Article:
The turning point in antimicrobial therapy of MAC infections came with the introduction of clarithromycin and azithiomycin and their evaluation in controlled clinical trials in patients with disseminated M. avium infection. The literature about clarithromycin, its general properties, pharmacology, and activity against other bacteria is extensive, and has been addressed in a number of reviews.32-39 Therefore, this review has been limited to only one issue: the antimicrobial activity of this macrolide against MAC in various experimental conditions, with emphasis on correlation of these data with its efficacy in patients.

Efficacy in patients

The first clarithromycin clinical trial was conducted in1988-1989 in France.40 It was the first double-blind placebo-controlled randomized trial ever performed in patients with M. avium infection. During the first 6 weeks of this pilot study (Phase I), eight patients received 1000 mg twice a day, while 7 patients received placebo. During the second 6 week period of observation (Phase II), the patients were crossed over: eight patients of the first group started receiving placebo, and only three patients of the second group started receiving clarithromycin. During this second period of observation, patients of both groups were administered four additional antituberculosis drugs (isoniazid, rifampin, ethambutol, clofazimine). The number of colony forming units (CFU)/ml in blood was increased in all patients receiving placebo during Phase I by a mean of 1.55 log10, while the number of CFU/ml in those receiving clarithromycin decreased by a mean of 2.65 log10, with complete eradication of bacteremia in seven of eight patients. During Phase II the relapse of bacteremia or increase of the number of CFU/ml was observed in four of eight patients after they were crossed over from clarithromycin to placebo, while a substantial decrease in the number of CFU/ml occurred in three patients treated during Phase II with clarithromycin. This short-term trial provided the first clear evidence on the effectiveness of clarithromycin in the therapy of disseminated M. avium infection in patients with AIDS. It also demonstrated that the four-drug combination (isoniazid+ rifampin+ethambutol+clofazimine) was not effective. Similar results were obtained in another short-term randomized pilot trial in which four patients received clarithromycin and five patients were treated with isoniazid+ethambutol+clofazimine.41 These randomized pilot trials were followed by a prospective compassionate-use study to assess the long-term efficacy of clarithromycin in AIDS patients with disseminated M. avium infection.42 Eradication of MAC bacteremia was achieved in 11 of 16 patients receiving 500 or 1000 mg/day and in 45 of 46 patients receiving 1500 or 2000 mg of clarithromycin along with various combinations of conventional antimycobacterial agents. A relapse of bacteremia occurred in 14 of 56 patients, and in 9 of 14 the isolates became resistant to clarithromycin. The results of the subsequent observations conducted in France43 have shown that the initial eradication of bacteremia occurred in 93% of 173 AIDS patients treated with clarithromycin in combination with other drugs. The resistance associated with relapses of bacteremia was registered in 23% of 136 patients after 2 to 7 months of therapy. It is suggested that the only companion drug which appeared to protect against emerging resistance to clarithromycin was ethambutol, resulting in a twofold decrease in the relapse rate.43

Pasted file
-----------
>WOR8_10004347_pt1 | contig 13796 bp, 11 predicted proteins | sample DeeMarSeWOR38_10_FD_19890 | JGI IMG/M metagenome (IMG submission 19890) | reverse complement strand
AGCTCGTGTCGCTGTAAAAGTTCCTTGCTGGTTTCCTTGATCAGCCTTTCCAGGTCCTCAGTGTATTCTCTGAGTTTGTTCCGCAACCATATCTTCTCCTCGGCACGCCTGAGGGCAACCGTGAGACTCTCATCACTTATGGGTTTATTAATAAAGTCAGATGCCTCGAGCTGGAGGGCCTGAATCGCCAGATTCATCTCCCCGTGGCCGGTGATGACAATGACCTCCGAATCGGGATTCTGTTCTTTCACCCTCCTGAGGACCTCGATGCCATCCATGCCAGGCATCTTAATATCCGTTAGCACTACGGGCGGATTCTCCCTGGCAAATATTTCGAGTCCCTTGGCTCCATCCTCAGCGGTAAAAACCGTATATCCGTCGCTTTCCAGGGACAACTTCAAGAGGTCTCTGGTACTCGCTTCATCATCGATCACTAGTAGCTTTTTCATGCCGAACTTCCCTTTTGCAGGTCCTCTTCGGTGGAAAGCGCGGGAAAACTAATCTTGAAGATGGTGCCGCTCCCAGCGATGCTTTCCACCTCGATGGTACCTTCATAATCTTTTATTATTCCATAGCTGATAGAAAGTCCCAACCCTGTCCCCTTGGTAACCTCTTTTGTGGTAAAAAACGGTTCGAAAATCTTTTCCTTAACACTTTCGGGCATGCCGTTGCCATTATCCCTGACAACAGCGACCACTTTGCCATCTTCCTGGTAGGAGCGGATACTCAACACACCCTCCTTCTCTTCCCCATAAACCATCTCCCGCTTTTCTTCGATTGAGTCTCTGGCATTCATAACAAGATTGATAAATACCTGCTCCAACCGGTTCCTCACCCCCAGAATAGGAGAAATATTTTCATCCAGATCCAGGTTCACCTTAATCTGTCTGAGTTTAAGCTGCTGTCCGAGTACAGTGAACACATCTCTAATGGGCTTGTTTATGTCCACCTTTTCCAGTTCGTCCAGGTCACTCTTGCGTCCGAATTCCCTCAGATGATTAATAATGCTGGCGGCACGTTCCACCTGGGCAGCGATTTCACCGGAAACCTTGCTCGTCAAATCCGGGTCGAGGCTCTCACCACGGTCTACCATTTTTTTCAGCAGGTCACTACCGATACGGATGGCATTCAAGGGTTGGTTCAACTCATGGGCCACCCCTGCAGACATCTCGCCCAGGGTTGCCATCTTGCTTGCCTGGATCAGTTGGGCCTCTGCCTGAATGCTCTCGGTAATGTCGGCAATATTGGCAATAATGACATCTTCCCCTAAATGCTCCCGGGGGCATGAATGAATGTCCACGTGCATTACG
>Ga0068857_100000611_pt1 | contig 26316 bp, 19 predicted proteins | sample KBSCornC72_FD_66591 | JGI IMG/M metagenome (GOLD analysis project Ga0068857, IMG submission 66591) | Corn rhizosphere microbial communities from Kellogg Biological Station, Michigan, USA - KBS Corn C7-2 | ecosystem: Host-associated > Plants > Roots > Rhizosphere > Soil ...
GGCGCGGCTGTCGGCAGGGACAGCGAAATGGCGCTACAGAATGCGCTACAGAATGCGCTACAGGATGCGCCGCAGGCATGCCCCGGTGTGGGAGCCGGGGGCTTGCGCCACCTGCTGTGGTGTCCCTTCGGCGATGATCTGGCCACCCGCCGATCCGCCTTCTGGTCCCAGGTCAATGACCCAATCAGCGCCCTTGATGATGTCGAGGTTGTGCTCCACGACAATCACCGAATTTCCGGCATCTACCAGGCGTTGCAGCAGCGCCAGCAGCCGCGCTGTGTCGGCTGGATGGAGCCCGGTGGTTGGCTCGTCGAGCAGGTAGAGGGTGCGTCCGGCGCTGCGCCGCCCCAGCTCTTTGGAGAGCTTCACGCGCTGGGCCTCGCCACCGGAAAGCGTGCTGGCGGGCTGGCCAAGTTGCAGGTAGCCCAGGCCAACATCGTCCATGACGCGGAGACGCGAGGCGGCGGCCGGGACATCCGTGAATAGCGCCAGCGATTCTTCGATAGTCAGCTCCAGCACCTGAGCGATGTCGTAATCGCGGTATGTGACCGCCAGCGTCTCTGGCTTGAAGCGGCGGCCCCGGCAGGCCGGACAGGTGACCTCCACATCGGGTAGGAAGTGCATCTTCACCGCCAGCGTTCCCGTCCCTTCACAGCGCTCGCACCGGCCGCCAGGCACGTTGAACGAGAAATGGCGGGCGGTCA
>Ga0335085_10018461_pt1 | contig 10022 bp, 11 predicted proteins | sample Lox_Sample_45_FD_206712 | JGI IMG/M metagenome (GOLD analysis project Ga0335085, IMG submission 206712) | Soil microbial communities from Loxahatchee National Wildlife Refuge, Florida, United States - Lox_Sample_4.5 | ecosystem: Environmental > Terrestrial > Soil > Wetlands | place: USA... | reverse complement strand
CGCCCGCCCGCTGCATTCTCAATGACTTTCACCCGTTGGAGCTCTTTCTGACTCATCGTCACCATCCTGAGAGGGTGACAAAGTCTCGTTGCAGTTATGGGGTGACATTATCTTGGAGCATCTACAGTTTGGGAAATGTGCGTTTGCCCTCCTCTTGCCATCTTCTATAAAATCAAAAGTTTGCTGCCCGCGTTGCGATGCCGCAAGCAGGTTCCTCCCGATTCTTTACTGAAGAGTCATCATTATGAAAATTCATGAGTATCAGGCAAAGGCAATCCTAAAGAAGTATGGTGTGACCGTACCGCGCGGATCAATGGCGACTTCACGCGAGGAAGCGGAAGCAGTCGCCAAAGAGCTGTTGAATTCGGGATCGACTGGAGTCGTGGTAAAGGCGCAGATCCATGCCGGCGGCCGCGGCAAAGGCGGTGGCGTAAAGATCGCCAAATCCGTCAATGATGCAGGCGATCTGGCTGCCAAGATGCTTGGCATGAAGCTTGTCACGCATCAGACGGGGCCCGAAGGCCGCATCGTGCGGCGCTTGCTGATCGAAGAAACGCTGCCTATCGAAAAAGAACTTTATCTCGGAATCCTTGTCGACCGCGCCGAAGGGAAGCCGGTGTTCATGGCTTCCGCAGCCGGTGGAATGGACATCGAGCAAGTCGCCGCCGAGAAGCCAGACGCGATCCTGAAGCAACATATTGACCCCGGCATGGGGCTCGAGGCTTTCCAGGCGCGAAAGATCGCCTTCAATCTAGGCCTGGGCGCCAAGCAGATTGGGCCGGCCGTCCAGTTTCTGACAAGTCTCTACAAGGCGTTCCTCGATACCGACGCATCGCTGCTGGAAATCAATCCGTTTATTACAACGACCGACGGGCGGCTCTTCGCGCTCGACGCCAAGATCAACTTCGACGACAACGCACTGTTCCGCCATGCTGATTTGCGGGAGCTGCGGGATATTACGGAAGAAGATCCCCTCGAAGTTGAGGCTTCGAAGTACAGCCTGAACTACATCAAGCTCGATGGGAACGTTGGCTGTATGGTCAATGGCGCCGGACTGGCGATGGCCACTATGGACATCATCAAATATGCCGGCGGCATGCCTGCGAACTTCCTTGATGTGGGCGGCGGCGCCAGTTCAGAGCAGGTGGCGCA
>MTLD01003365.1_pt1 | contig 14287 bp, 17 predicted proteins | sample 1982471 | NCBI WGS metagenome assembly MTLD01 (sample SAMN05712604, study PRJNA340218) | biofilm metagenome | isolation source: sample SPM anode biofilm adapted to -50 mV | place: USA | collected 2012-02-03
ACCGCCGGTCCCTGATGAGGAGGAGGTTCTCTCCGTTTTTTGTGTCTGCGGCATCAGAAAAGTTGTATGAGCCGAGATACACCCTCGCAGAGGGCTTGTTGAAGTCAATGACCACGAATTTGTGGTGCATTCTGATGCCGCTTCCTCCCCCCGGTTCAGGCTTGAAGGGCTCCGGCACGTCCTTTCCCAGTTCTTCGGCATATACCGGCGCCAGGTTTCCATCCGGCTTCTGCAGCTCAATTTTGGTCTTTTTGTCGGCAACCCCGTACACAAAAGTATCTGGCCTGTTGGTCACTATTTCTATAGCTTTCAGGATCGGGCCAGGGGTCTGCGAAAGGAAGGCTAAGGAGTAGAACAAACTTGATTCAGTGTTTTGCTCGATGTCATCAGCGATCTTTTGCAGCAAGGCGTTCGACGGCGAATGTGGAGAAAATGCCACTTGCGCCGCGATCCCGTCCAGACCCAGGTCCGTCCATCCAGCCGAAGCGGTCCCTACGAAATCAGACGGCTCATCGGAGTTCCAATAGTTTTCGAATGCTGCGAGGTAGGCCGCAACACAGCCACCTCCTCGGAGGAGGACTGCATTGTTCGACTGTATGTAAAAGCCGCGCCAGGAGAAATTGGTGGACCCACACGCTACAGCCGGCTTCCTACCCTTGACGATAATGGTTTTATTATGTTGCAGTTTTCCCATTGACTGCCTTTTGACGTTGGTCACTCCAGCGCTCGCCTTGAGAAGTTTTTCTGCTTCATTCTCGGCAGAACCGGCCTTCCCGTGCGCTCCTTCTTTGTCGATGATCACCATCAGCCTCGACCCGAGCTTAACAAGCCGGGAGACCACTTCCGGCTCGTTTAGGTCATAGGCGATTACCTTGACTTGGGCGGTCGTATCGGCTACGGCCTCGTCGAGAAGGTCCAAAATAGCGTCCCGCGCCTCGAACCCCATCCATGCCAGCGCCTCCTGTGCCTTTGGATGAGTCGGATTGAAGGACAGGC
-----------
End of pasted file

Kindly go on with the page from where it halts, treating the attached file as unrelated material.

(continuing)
The first large-scale randomized, double-blind dose-ranging trial with clarithromycin was conducted in the USA in 1991-1992.44 The 154 AIDS patients were divided into three groups (53, 51, and 50 patients) to receive 500 mg, 1000 mg, or 2000 mg twice daily for 12 weeks. Clarithomycin monotherapy was effective in more than 99% of patients, resulting in elimination of the initial bacteremia, the symptoms associated with the MAC infection, and in a longer period of survival than could be expected for this type of patients. An average decline in the intensity of bacteremia was 2.7 log10 of CFU/ml. Although the elimination of the initial bacteremia in patients receiving 500 mg occurred later than in the other two groups, the clinical and bacteriological response in general to this dose was the same or better than that seen in the other groups. The adverse reactions were highest among patients receiving 2000 mg (40%) compared to 16% and 15% in the other two groups. The proportion of patients who failed to complete 12-wk therapy was also the highest among patients receiving 2000 mg (58%) compared to 43% and 28% in groups treated with 1000 mg and 500 mg respectively. Based on these and other data, the dose 500 mg b.i.d. has been approved for therapy of disseminated M. avium infection in AIDS patients.